81: A Parent’s Guide to Middle School

81: A Parent’s Guide to Middle School

From Chicken Soup for the Soul: Teens Talk Middle School

A Parent’s Guide to Middle School

Hot dogs always seem better out than at home;
so do French-fried potatoes; so do your children.

~Mignon McLaughlin

Middle school can be a scary place. Not for eleven-year-olds, who are itching to leave the warm and fuzzy confines of elementary school, to eat lunch with kids who shave, but for parents who have to accept that their child is growing up and entering a world where lockers have combinations and hormones lurk around every corner.

Fortunately, the middle-school curriculum is carefully structured, and the staff professionally trained to help children bridge the awkward period between the elementary years and high school. For most parents, however, the middle school experience is not a bridge, but a dark and mysterious tunnel that morphs our sweet babies into surly adolescents and makes us wonder, “Is it cocktail hour yet?”

As the mother of a recent eighth grade graduate, I’ve learned a few things that I hope will shed some light into that developmental tunnel and make the next few years a little less terrifying:

1. The weight of your child’s backpack has no relationship to the amount of homework he or she has been assigned. An eighty pound child who drags home forty pounds of books and papers will still claim to have no homework.

2. Kids who say that they have no homework should be required to clean their rooms and organize their backpacks. Faced with this alternative, middle school students will often display remarkable powers of recall and suddenly remember that they have a science project due tomorrow.

3. Never pull up to the front steps of the school when you are driving your child to or from middle school. No matter how heavy the backpack is, your child would rather walk an additional half block than risk having anyone discover that she has parents—especially parents as weird as you.

4. Despite all appearances, middle school is not populated by little boys and twenty-five-year-old super models. Girls just mature faster... much faster.

5. Shut up and drive. When the backseat is full of seventh grade girls going to soccer practice or to the mall, the chauffeur gets the inside scoop. Do not try to inject yourself into their conversation or sing along with Avril Lavigne. Just keep your eyes on the road, your hands on the wheel and your ears on the backseat.

6. Know that even the most academically-gifted middle school girl cares most about just three things: what she looks like, what her friends look like, and what her friends think she looks like. In three years, the situation in the Middle East will still be a mess. Your kid can catch up on global events when she doesn’t have to worry about pimples.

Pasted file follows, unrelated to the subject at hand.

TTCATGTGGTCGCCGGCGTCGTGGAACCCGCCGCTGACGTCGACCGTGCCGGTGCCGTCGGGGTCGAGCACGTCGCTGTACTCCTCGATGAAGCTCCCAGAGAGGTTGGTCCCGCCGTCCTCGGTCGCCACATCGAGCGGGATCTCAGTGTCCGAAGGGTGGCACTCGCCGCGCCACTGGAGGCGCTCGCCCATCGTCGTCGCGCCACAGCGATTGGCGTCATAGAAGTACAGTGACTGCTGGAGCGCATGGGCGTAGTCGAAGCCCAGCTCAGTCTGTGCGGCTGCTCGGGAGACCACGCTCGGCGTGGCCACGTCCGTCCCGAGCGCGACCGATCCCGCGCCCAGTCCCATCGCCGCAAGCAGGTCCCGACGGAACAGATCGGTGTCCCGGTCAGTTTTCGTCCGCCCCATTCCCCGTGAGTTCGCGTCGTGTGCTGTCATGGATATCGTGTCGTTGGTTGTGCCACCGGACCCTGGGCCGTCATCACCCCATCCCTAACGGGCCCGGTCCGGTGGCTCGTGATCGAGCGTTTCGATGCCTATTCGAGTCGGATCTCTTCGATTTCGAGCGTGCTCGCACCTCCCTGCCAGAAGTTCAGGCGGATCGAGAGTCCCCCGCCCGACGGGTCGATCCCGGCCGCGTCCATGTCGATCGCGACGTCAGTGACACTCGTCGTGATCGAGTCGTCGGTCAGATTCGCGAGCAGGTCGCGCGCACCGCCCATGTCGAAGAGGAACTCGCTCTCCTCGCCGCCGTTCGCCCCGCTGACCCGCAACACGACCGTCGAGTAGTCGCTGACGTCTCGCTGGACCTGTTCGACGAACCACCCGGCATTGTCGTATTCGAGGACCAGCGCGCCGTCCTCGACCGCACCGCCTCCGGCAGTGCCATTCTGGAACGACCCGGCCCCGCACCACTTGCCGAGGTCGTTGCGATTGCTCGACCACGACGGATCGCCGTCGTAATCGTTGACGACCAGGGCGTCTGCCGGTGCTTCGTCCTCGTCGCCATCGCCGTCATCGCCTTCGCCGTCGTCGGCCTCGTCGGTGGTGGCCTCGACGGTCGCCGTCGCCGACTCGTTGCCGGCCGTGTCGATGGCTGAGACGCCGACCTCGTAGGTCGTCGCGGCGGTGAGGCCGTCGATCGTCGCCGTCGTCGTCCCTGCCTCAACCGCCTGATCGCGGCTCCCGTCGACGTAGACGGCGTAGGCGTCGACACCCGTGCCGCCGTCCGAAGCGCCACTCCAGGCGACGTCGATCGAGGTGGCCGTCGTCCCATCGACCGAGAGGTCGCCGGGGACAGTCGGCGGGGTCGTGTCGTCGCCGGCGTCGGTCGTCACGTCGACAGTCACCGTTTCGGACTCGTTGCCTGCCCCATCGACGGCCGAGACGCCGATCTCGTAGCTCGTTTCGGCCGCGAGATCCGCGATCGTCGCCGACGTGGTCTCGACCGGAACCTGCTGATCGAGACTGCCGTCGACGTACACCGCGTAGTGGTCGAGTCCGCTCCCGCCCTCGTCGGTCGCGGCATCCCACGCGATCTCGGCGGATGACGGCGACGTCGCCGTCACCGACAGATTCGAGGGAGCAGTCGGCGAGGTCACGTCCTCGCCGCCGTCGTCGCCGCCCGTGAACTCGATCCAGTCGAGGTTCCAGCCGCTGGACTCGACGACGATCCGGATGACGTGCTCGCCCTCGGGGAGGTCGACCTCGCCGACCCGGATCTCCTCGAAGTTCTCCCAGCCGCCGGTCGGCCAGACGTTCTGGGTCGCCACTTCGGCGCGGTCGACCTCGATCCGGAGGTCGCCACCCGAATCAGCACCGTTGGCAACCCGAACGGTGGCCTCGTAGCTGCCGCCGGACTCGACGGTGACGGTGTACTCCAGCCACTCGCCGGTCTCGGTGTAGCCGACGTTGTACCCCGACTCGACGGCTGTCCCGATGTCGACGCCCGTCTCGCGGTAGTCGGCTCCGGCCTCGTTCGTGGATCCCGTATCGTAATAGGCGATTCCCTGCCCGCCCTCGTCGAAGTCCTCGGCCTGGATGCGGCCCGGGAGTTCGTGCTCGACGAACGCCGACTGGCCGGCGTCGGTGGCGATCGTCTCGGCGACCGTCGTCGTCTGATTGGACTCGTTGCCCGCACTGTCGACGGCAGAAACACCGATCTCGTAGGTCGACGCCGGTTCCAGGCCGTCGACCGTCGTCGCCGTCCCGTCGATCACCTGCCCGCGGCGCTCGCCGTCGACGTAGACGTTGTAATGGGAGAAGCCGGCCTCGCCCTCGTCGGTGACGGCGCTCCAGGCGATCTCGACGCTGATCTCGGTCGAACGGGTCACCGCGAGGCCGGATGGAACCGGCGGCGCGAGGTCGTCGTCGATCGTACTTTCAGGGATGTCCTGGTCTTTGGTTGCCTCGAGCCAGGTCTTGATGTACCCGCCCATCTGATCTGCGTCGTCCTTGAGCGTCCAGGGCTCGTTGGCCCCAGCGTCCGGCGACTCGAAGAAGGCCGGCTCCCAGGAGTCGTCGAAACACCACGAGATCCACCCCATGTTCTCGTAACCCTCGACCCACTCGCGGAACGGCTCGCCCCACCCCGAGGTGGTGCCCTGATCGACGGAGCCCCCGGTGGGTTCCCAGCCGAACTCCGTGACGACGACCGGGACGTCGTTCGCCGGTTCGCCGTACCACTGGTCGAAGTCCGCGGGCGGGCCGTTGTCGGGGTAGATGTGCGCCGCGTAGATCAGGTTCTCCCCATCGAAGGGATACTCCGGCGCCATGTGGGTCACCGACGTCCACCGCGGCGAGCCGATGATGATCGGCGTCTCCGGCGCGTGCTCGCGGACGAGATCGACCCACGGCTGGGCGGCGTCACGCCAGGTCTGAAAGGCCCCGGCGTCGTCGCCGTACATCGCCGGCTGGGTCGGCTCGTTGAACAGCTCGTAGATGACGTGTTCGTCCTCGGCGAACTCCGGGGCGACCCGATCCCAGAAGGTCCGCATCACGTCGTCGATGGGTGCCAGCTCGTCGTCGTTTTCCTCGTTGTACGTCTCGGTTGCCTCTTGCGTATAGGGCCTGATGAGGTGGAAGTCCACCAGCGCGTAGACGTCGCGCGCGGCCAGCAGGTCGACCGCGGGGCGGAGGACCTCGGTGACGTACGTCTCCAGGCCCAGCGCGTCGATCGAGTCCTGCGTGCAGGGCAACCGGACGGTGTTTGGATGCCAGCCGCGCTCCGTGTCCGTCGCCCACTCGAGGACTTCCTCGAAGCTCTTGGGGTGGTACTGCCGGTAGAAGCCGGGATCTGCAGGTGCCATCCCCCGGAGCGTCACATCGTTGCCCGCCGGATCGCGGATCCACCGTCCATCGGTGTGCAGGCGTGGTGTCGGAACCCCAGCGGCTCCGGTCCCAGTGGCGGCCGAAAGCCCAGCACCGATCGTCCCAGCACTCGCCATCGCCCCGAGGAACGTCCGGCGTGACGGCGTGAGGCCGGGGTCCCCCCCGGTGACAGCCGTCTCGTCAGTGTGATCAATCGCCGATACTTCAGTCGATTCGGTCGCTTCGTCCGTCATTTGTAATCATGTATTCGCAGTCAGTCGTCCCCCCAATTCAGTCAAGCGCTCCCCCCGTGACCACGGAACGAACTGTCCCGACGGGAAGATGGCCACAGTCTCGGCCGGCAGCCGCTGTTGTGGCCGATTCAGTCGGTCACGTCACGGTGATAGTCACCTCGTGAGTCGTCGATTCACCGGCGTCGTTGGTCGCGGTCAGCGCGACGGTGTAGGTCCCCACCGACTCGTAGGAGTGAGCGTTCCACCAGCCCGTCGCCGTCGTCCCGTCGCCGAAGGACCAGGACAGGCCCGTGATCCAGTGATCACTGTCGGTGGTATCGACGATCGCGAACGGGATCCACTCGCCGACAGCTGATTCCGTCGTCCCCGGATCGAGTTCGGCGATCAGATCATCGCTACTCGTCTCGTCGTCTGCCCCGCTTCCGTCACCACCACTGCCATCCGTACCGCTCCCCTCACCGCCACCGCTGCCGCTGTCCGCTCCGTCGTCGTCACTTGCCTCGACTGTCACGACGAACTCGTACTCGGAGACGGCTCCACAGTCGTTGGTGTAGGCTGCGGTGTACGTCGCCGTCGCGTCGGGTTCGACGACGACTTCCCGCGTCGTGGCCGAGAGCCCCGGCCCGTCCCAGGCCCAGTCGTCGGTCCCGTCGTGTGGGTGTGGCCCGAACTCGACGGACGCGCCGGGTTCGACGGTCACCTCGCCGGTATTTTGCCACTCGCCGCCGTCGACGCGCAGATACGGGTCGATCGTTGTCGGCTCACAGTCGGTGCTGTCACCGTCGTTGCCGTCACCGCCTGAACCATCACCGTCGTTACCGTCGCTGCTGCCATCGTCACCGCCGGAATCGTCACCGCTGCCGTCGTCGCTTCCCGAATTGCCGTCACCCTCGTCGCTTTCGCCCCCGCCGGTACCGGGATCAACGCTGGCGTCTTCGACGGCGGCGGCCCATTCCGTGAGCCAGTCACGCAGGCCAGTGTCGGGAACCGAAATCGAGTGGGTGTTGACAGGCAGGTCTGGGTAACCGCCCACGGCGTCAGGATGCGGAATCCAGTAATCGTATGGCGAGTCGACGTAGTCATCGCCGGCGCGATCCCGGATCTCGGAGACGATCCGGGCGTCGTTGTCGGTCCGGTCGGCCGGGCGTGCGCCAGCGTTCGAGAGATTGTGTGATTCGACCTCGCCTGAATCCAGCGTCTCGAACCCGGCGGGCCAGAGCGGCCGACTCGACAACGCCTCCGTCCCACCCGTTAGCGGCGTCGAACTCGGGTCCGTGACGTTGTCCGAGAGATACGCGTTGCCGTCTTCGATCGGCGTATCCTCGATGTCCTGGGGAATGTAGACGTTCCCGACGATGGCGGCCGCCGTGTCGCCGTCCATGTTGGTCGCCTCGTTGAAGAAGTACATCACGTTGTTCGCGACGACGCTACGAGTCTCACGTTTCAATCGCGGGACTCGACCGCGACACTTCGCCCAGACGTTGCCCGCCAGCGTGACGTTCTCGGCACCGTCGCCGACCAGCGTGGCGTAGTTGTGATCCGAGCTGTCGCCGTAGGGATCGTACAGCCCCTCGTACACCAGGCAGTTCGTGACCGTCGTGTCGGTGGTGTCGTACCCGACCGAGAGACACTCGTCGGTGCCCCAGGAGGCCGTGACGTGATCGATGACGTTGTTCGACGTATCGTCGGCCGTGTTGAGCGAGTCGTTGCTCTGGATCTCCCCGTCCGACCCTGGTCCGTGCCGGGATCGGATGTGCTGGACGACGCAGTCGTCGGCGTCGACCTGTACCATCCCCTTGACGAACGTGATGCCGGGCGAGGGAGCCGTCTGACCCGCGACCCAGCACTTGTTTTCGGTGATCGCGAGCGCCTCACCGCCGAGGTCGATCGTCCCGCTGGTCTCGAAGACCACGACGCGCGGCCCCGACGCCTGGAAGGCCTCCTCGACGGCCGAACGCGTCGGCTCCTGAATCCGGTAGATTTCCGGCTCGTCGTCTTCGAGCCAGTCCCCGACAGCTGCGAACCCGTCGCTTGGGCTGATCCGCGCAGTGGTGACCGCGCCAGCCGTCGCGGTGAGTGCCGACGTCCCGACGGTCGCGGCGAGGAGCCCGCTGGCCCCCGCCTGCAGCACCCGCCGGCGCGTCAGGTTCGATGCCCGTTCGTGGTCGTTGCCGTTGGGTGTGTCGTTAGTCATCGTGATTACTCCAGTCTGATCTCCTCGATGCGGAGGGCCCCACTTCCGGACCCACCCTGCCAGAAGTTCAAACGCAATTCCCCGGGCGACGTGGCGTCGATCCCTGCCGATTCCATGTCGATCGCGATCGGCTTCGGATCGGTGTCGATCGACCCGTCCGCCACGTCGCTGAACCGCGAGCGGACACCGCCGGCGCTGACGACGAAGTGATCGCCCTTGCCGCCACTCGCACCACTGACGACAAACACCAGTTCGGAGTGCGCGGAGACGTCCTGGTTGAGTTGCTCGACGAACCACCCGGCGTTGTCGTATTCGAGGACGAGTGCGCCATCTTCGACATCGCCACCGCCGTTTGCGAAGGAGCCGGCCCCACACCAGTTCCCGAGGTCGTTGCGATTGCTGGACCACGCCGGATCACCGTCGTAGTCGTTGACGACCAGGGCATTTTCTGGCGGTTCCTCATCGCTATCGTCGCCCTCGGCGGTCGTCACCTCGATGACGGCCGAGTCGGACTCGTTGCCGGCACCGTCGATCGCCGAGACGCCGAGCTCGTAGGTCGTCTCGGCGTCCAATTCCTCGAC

7. If you want your middle schooler to eat breakfast and get to school on time, assure her that her hair looks great. Really. It’s fabulous. It will get greasy if you touch it anymore. Now, eat some cereal and get out of here.

8. Don’t worry if your child says she’s “popular.” Although the term “popular” can be a euphemism meaning that your daughter dates the high school track team, a child who boasts that she is “popular” is generally just... popular.

9. Attend your child’s athletic events, but do not speak to other parents or cheer audibly. Never offer encouragement to your player by calling out “Run like a big boy!” or “That’s Mommy’s precious goalie.”

10. When middle school boys and girls talk about their peers “going out,” this does not mean that they go to the movies, hold hands, or even speak to each other. These pairings are created by girls through a series of elaborately folded notes, text messaging and third-party conversations. Relaying these messages and folding the notes take away time from other activities like homework and room cleaning. Parents should encourage platonic friendships and learn how to refold the notes.

11. Four eighth grade boys + twelve Dr. Peppers = one trashed TV room.

12. Discourage parties. See number 11. Forbid boy-girl parties unless this sounds like your idea of a swell Saturday: Your daughter runs upstairs in tears and locks herself in her bedroom, other girls leave in a huff and the boys stay until the chips run out. Analysis of the evening’s events online and over the telephone detracts from homework and room cleaning for the rest of the school year.

13. When you attend parent-teacher conferences and your son or daughter’s math teacher says that she’s a joy to have in class, don’t look shocked and ask if you’re in the right room. Simply smile and say, “Thank you.”

~Carol Band

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